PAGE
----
Digital change is culture change. In my organisation, we work to make government more participative and open, which is just as large a culture change, for both officials and citizens.
We already know that you can’t change cultures by using the same tools and structures that developed that culture. I once co-wrote a paper called “If it’s got a Change Management Board, it means it isn’t changing”, and the same could go for Change Strategies and Change Directives.
So if you can’t impose change from the top, what have we learned about leaders can bring it about? We don’t just need to sit and wait. In my experience, you need to join up four different elements.
First, permission. This is where leadership is most important. You have to show your team that they are allowed to experiment, allowed to take risks, and allowed to fail. To make that message convincing it needs to be repeated, and consistently delivered by all the leaders. It’s no good the Chief Executive saying “take risks” if the FD is standing behind him brandishing a baseball bat.
Second, skills. Letting your team take risks is not a smart move if they don’t know what they are doing. Show how they can use the skills they may have picked up in their out-of-work lives, particularly around social media. Create ways for people to peer-mentor – there is no better way to learn digital culture than face-to-face. A good model is Social Media Surgeries, where participants share knowledge and train each other on social media tools. We ran several of these during a project in our home city of Brighton, and found that after two or three sessions, former learners were turning up to show off their success and train others.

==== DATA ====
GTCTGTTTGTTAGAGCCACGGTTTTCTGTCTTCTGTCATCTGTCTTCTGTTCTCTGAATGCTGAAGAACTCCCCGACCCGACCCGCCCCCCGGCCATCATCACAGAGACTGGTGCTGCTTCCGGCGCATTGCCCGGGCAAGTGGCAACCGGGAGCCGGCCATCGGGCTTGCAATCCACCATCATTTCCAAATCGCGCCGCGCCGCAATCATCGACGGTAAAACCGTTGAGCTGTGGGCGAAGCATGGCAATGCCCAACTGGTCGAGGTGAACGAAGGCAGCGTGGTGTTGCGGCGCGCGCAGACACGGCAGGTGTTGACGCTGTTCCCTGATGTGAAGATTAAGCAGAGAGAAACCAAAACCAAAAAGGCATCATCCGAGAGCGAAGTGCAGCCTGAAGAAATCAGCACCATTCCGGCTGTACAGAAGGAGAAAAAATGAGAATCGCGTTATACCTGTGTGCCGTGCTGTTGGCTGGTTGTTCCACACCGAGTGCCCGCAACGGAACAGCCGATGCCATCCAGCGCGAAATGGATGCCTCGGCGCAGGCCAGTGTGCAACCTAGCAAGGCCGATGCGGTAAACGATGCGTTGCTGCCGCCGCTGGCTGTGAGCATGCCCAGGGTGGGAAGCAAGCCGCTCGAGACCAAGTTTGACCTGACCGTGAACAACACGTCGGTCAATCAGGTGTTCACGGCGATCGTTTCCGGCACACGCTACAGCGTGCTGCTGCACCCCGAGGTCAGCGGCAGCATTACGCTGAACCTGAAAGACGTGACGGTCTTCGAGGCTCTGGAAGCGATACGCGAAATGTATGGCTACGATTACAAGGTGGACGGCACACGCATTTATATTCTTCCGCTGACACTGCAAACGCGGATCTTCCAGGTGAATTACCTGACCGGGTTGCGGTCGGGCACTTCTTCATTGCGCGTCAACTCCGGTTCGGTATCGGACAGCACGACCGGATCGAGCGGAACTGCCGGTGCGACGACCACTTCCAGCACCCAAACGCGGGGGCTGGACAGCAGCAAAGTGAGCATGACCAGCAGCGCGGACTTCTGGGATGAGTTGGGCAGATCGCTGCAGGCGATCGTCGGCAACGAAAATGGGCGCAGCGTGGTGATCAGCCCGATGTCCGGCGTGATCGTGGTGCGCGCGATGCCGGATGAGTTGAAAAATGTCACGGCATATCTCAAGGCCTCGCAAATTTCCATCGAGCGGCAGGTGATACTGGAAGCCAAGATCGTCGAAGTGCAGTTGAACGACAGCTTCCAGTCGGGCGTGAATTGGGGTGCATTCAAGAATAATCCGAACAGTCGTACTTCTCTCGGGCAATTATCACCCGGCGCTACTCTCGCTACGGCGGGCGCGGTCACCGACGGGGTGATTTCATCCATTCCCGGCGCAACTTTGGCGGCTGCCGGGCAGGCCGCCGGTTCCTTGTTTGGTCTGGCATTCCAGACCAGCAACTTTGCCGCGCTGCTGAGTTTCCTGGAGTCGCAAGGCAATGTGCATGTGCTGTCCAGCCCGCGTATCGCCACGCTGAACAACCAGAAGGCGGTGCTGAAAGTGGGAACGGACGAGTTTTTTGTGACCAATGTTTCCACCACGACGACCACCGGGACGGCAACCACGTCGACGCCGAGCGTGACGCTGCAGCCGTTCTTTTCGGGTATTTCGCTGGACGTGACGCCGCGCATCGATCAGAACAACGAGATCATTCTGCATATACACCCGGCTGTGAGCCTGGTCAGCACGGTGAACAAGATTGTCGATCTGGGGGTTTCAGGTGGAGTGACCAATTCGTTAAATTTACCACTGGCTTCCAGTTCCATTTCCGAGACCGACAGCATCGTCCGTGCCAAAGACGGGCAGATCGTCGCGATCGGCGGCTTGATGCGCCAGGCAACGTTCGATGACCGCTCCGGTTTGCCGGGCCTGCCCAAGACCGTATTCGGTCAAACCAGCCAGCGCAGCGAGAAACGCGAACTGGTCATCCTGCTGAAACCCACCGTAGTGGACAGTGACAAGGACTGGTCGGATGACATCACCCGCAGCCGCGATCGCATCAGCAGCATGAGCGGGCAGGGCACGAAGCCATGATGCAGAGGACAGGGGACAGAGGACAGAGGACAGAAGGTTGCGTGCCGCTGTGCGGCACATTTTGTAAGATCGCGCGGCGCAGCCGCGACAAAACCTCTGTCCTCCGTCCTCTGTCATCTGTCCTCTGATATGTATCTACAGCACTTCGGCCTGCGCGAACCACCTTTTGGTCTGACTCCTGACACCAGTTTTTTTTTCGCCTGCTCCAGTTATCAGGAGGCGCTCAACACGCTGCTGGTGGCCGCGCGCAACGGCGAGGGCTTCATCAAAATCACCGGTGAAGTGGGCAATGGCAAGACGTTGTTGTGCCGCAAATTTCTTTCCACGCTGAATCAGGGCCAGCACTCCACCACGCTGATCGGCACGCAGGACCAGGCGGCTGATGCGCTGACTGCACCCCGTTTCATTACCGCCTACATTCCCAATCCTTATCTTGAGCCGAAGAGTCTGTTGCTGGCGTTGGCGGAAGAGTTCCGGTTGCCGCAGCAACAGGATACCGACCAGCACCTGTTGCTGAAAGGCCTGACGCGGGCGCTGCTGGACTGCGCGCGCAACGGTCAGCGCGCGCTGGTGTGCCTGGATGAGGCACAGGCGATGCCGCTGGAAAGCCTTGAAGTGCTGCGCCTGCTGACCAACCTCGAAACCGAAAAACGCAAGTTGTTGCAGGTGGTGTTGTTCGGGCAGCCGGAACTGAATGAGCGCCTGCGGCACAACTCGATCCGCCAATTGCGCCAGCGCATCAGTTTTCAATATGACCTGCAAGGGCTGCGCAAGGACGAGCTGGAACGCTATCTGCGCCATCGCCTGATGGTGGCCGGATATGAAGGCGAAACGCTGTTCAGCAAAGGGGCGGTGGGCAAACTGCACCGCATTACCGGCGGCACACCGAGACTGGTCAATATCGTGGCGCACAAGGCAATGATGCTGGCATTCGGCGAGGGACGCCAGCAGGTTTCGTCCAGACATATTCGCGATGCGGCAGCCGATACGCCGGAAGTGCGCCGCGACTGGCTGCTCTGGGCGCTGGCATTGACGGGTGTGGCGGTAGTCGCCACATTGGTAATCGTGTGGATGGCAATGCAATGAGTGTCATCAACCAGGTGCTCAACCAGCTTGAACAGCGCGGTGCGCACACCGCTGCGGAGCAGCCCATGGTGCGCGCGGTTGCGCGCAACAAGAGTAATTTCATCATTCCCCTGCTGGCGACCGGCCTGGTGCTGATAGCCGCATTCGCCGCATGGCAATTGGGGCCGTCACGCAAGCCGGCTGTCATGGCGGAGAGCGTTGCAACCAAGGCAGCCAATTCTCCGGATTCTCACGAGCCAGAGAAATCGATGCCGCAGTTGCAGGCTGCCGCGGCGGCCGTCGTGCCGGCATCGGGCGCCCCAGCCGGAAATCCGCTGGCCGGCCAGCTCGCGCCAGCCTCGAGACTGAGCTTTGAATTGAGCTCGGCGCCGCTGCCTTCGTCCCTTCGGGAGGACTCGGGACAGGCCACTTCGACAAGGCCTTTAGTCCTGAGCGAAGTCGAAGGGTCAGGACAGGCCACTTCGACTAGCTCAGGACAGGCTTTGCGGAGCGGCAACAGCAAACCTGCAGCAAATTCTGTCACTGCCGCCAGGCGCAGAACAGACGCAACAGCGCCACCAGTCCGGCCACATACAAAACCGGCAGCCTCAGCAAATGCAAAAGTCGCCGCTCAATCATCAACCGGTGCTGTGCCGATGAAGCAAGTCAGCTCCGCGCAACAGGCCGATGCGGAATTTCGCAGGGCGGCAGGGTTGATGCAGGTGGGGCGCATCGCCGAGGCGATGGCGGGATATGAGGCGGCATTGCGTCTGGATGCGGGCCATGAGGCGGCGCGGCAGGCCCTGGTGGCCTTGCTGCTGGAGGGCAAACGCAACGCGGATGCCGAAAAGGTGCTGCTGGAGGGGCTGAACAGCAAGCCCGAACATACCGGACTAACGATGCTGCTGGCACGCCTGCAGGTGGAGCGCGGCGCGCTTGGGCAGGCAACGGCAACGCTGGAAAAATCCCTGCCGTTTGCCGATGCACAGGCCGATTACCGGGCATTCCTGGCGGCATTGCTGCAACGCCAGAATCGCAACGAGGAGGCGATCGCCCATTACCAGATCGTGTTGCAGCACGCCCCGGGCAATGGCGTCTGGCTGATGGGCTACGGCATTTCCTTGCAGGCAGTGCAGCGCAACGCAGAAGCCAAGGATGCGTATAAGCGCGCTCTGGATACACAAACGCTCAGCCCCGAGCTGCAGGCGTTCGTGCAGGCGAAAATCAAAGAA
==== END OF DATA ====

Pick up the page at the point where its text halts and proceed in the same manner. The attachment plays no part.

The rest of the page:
Third, opportunities. Find, or create, opportunities for your team to take digital initiatives. These can be internal events, or through participating in external events such as those run by Digital Leaders, or the UKGovCamp Network. From small innovations to large projects, try to enlist the internal entrepreneurs, the ones who are already acting in the way you want the organisation to move.
Fourth, incentives. In most organisations, there is a push to do things that will get you promoted. If you are clear that successful initiatives (or even brave quick failures) will be rewarded, it starts to align the organisation behind the new culture. Do it repeatedly and the out-of-line radical becomes the mainstream, while the old culture becomes out-of-line.
Connect these four initiatives, deliver them consistently across your organisation, and you will be supporting the culture change that digital needs – and unleashing all sorts of other ideas and initiatives from your team as well.
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